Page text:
Former CBS and MSNBC producer Chris Licht formally took the helm of CNN on Monday morning and, in a 650-word note to employees, said he wouldn’t be in “the weeds of day-to-day editorial decision making” (like former CNN head Jeff Zucker), will take on “‘group-think,’” and ensure CNN is “respectful of differing viewpoints.”
Licht — who followed through on his April 18 promise to quit Twitter by May 2 — began with the usual platitudes by thanking everyone he’s met with as “[t]here truly is no substitute for in-person interactions.”
He also graciously thanked the three CNN executives (Michael Bass, Amy Entelis, and Ken Jautz) who led CNN after Zucker’s overdue ouster for their “incredible work...leading this extraordinary organization through various challenges, leadership changes, and, of course, the tragic conflict and humanitarian crisis in Ukraine.”
Licht notably described them as having “embodied the ethos that I value most: put your head down, tune out the noise and do the quality work our viewers need from us now.”
A change indeed from Zucker’s fixation on the drama, far-left partisanship, and snark.
Pivoting to CNN going forward, Licht predictably gave employees a pep talk by saying they work for “the greatest and most respected news organization in the world” and that “all of us are fortunate stewards of the bold vision of Ted Turner.”
Then came the good stuff, starting with Licht promising to uphold CNN’s mission “to inform, engage and empower the world” and make “all decisions through the lens of” the following:
Is this good for the CNN brand? And as a leader, I believe I best serve this mission by making sure the right people are in charge and by empowering them to do their jobs as effectively as possible. You can be assured that will be my focus.
Given CNN’s current position in terms of ratings and respectability, Licht will need to make wholesale changes.
Licht then dropped this veiled shot at Zucker and his micromanagement of CNN (which most famously included a story in The New York Times Magazine of Jake Tapper being directed by Zucker during a tense interview with Kellyanne Conway):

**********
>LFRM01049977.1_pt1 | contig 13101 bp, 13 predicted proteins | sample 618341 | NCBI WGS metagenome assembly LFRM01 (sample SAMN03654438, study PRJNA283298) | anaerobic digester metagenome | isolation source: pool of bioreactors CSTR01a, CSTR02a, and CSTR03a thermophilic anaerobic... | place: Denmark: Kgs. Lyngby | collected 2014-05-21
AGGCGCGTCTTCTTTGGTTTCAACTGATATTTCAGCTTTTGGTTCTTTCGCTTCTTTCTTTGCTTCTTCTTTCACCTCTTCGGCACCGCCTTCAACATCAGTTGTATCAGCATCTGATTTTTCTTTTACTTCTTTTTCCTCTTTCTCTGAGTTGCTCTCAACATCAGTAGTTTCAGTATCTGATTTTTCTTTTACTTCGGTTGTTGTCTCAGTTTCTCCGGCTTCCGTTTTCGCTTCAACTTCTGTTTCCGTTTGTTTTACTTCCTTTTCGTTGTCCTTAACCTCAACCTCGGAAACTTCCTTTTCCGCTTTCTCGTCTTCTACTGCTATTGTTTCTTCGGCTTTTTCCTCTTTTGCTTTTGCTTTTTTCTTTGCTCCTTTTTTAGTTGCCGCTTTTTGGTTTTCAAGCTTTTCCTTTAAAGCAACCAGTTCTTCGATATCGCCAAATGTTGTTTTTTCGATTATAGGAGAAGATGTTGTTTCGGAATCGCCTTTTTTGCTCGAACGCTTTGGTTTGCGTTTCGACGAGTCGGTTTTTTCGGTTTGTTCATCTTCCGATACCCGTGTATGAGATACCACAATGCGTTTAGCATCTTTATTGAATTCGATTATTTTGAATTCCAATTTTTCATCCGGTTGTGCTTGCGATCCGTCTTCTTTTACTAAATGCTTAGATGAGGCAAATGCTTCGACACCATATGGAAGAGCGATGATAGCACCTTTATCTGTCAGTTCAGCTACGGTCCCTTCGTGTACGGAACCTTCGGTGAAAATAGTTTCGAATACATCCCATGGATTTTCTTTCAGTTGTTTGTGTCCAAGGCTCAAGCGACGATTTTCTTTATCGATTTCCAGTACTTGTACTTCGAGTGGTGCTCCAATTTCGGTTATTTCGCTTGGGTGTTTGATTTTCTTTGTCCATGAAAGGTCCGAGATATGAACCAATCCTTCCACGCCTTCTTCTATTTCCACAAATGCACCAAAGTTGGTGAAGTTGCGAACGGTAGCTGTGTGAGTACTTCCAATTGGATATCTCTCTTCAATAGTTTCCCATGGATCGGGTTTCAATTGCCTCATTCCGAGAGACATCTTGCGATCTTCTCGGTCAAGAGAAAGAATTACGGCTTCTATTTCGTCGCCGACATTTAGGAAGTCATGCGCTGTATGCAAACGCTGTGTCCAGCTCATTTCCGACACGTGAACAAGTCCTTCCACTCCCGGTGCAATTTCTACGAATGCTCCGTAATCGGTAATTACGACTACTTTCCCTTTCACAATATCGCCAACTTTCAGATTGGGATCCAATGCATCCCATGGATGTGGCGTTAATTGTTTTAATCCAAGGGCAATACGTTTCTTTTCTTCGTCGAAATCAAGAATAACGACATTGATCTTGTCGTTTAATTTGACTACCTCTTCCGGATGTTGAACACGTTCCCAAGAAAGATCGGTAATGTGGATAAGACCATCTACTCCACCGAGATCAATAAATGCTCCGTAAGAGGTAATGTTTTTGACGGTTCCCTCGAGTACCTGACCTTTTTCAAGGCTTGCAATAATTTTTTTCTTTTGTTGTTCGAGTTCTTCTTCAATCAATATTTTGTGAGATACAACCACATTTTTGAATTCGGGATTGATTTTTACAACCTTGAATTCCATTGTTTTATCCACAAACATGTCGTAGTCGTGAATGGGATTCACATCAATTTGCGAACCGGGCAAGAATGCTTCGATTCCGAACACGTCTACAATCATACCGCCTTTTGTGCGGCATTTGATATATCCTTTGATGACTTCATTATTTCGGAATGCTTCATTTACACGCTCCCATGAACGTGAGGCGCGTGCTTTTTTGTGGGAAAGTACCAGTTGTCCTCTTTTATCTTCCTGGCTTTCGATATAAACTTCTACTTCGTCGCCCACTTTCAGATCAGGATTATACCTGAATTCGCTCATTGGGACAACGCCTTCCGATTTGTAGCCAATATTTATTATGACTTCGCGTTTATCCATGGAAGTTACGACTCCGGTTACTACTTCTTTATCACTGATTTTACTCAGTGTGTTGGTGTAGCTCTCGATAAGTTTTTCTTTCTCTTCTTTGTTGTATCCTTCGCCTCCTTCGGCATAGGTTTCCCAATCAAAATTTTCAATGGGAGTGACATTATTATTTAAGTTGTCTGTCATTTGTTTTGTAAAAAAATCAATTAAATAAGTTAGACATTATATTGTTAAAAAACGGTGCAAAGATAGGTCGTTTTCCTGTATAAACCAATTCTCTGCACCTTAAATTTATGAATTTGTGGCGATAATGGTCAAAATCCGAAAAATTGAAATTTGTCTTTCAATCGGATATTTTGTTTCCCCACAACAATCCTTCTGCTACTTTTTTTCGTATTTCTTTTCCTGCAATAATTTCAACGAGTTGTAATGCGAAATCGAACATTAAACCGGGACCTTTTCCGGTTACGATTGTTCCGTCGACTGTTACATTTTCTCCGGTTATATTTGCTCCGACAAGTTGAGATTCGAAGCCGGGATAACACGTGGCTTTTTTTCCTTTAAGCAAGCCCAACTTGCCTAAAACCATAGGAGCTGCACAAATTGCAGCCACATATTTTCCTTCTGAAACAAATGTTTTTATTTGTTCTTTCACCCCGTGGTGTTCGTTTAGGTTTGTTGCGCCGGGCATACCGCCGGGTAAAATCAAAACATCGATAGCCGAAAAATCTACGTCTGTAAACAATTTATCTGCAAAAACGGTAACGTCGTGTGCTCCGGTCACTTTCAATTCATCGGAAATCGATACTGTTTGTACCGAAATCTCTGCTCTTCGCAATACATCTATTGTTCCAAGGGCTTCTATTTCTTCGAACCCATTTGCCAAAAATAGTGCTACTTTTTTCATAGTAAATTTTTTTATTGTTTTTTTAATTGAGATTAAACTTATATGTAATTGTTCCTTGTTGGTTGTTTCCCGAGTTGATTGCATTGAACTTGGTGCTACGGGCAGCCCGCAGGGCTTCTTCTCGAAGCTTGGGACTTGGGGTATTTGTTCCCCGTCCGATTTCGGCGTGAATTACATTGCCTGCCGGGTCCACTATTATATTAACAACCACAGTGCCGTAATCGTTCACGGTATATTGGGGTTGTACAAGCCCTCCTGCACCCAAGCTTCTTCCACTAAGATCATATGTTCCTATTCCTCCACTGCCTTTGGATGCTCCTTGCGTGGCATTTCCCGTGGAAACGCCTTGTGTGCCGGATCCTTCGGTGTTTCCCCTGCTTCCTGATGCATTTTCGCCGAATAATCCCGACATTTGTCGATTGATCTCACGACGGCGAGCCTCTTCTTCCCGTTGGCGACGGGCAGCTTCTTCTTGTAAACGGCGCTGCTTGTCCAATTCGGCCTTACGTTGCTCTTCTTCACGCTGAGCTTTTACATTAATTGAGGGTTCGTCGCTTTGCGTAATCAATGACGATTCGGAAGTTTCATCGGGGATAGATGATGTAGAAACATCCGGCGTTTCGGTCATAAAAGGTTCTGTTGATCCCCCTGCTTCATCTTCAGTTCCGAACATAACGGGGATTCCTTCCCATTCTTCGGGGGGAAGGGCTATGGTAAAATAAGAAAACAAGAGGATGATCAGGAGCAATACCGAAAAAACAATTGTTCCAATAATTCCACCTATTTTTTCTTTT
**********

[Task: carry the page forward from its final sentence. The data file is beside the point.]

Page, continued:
I will be a very engaged consumer of our content, but I’m not here to get into the weeds of day-to-day editorial decision making. My goal is to support all of you in every way I can and not unnecessarily duplicate or undermine the efforts and leadership of the people running their part of the organization.
Instead, Licht said, his job is “to set expectations, make the tough calls, fight for the resources you need, and remove any obstacles that keep you from doing your best work.”
And in reference to how “[s]adly, too many people have lost trust in the news media,” Licht challenged the former news network to act as “as beacon in regaining that trust by being an organization that exemplifies the best characteristics of journalism: fearlessly speaking truth to power, challenging the status quo, questioning ‘group-think’ and educating viewers and readers with straightforward facts and insightful commentary, while always being respectful of differing viewpoints.”
If Licht actually means what he says, CNN would look unrecognizable from its current state.
Licht closed by announcing a company town hall for Thursday, adding “transparency is very important to me” while also “sharing more of my vision” for CNN.